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UW Election Eye 2012

Campaign 2012 through the eyes of UW faculty and students

Topic: Oregon

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May 22, 2012 at 8:08 AM

Wrap your head around this: Marijuana laws in Washington and Oregon

Matt Lewis collecting petitions at the Saturday market in Portland on May 13, 2012.(Photo by A.V. Crofts/UW Election Eye)

Washington and Oregon both legalized medical marijuana in 1998. Since then, there’s been amendments, initiatives, petitions, and proposals. Here’s a breakdown of the laws in our neighboring states, and a look at what lessons Washington can learn from Oregon as we consider legalization.

PORTLAND — During our second day in Portland, with temperatures nearing 90 degrees making it feel more like July than May, the UWEE team found a man collecting signatures at the Saturday Market. He was advocating for two initiatives that would make the Oregon marijuana law more lenient. We had seen similar efforts all over town.

Marijuana legalization will also be one of the hot-button issue in Washington this election season: Initiative-502 will be on your ballot in November.

According to New Approach Washington, a group supporting the ballot initiative, I-502 “would license and regulate marijuana production, distribution, and possession for persons over twenty-one; remove state-law criminal and civil penalties for activities that it authorizes; tax marijuana and marijuana sales; and earmark marijuana-related revenues.”

Phew — that’s a mouthful. In simpler terms, I-502 would legalize marijuana in Washington.

Well, sort of. 


Comments | More in State | Topics: Ballot, I-502, marijuana legalization

May 20, 2012 at 8:10 AM

Portland shows the library some love: ballot 26-125 renewal levy passes

Libraries Yes Campaign signs in Portland, Oregon on May 13, 2012. (Photo by A.V. Crofts/UW Election Eye)

Libraries Yes Campaign signs in Portland, Oregon on May 13, 2012. (Photo by A.V. Crofts/UW Election Eye)

The Multnomah County library ballot initiative provided an opportunity to launch a crowdsourced social media campaign that leveraged place-based networks — social networks that aggregate user visits and reviews of physical locations, such as Yelp or Foursquare — to raise awareness and build community around the library system.

PORTLAND, Ore. — With a library circulation second only to New York City, there was no doubt that the Multnomah County Library Levy Renewal (ballot initiative 26-125) would pass. This is a city that loves its libraries. (Seattle comes in at number five. Not too shabby.)

Think about that for a minute. A city of less than one million has a circulation that is second only to a city with over eight times the population. That’s c-r-a-z-y.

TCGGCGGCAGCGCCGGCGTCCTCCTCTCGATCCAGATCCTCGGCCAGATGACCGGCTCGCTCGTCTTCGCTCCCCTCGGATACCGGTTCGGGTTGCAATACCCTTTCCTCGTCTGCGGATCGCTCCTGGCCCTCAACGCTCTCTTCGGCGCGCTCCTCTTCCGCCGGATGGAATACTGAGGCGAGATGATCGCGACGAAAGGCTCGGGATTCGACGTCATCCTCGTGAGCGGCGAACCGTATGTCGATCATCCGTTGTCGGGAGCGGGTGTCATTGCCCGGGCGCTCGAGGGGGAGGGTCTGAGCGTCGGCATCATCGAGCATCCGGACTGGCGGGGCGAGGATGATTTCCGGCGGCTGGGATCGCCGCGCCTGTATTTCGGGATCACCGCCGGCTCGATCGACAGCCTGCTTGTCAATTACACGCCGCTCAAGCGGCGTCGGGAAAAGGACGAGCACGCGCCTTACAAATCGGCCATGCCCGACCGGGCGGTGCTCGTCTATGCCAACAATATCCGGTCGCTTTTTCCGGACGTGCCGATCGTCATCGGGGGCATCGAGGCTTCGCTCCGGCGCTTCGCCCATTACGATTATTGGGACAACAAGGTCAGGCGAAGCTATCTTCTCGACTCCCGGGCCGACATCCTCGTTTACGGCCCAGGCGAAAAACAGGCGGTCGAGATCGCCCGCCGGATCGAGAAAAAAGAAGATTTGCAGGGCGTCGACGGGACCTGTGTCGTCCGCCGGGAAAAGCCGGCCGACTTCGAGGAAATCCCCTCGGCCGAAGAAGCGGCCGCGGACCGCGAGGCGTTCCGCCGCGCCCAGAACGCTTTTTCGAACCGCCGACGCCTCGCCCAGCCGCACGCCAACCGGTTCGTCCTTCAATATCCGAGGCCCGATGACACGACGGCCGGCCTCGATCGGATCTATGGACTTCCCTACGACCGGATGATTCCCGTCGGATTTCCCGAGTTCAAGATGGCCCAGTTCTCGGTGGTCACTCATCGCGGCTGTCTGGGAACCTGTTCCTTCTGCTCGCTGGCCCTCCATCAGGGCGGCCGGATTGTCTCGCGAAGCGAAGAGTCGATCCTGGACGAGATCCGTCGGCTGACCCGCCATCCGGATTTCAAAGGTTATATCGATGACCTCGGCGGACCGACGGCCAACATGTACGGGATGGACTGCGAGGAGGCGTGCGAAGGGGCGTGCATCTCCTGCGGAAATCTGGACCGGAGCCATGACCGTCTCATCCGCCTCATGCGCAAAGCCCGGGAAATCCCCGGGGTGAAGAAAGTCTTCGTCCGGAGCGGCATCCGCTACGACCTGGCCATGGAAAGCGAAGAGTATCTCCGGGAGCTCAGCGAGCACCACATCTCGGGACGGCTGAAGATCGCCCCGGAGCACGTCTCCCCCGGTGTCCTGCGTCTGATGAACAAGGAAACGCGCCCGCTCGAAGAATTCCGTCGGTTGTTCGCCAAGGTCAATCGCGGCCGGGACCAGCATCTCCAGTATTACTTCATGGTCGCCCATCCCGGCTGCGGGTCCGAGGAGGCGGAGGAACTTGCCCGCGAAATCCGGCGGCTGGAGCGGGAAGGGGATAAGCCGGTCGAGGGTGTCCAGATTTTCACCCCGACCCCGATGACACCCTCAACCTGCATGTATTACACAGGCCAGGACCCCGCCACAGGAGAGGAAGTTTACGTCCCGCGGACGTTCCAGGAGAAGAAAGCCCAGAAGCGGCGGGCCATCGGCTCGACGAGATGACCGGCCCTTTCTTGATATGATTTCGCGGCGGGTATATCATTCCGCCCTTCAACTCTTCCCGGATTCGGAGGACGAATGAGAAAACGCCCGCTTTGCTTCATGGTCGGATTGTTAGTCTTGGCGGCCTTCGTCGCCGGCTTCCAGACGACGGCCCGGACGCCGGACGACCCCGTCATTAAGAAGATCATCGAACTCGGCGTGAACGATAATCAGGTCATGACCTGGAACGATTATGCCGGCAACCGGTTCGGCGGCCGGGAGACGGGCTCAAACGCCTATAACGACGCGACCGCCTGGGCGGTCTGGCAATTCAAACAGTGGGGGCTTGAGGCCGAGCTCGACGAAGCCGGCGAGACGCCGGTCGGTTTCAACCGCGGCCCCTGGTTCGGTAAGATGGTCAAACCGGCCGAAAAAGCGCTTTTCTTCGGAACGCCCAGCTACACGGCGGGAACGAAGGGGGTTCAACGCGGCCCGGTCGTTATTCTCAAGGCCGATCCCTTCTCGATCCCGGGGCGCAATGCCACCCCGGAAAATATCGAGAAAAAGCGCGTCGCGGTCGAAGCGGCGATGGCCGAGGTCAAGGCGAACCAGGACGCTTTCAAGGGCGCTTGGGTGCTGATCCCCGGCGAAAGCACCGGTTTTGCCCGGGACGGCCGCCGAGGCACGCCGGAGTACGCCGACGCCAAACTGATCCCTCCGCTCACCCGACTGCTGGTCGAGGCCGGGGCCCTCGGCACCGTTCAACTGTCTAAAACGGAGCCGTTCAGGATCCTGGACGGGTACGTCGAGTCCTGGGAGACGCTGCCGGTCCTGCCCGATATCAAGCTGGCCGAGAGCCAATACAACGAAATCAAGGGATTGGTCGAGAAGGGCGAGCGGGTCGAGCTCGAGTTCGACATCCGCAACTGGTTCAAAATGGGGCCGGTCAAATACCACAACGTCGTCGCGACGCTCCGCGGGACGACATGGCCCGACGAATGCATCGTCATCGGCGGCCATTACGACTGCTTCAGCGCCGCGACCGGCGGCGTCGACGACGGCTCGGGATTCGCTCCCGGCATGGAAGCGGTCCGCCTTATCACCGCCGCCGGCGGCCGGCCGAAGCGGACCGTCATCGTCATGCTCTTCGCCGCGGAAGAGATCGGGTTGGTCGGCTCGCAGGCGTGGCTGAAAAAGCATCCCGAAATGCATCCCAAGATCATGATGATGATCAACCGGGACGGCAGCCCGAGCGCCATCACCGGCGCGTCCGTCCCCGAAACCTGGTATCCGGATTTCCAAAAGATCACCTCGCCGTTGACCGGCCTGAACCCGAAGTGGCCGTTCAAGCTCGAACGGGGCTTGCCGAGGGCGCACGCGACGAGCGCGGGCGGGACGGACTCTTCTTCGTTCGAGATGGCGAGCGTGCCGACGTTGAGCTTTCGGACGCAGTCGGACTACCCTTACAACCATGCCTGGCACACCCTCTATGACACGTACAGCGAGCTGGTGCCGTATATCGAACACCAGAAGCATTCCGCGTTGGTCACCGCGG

Comments | More in National | Topics: Libraries Yes Campaign, Multnomah County, Oregon

May 14, 2012 at 8:47 AM

Portland’s mayoral race: 23 candidates, three frontrunners, only two can advance

PORTLAND, Ore. — May the odds be ever in your favor, Portland’s mayoral candidates.

Portland mayor campaign t-shirts

The hot weather and the build up to Tuesday's primary brought out campaign t-shirts on Mother's Day weekend May 12-13, 2012 (Photo by UW Election Eye)

With Portland Mayor Sam Adams not running for re-election after one term, 23 candidates are competing for the open seat in this Tuesday’s primary election in what might be called a Hunger Games-like scenario. The two top vote-getters will go on to compete for the seat in November, unless someone wins more than 50% of the vote, in which case he or she wins the mayoral race.


Comments | More in National | Topics: Cameron Whitten, Charlie Hales, Eileen Brady

April 25, 2012 at 6:30 AM

Border-hopping shoppers cost state millions in lost revenue

Washingtonians who shop in Oregon or make tax-free purchases online might not know it, but they’re actually breaking the law. With a billion dollar budget shortfall, state lawmakers are considering drastic measures to make up this lost revenue.

That tax-free shopping spree in Oregon is actually tax evasion (Illustration by Amber Jackson/UW Election Eye)

SEATTLE — I remember the day my father brought home our flat screen TV. It was about seven years ago, he went on a business day-trip to Portland and came back with a huge flat box and a “guess what I got” smirk on his face. He said he happened to walk into an electronic store earlier that day, found the slick 52-inch flat screen for $800. The best part is, he didn’t have to pay sales tax in Oregon!

A lot of Washingtonians do the same. Drive a couple of hours (or just a few minutes if you live in Vancouver, WA) across the southern border and get the same things you can in Washington, but without up to 10% sales tax you’d pay here.

That’s a pretty good saving, and no harm done, right?

Well it turns out it’s illegal. And it’s costing our budget-crunched state government quite a chunk of change.


Comments | More in State | Topics: border, online shopping, Oregon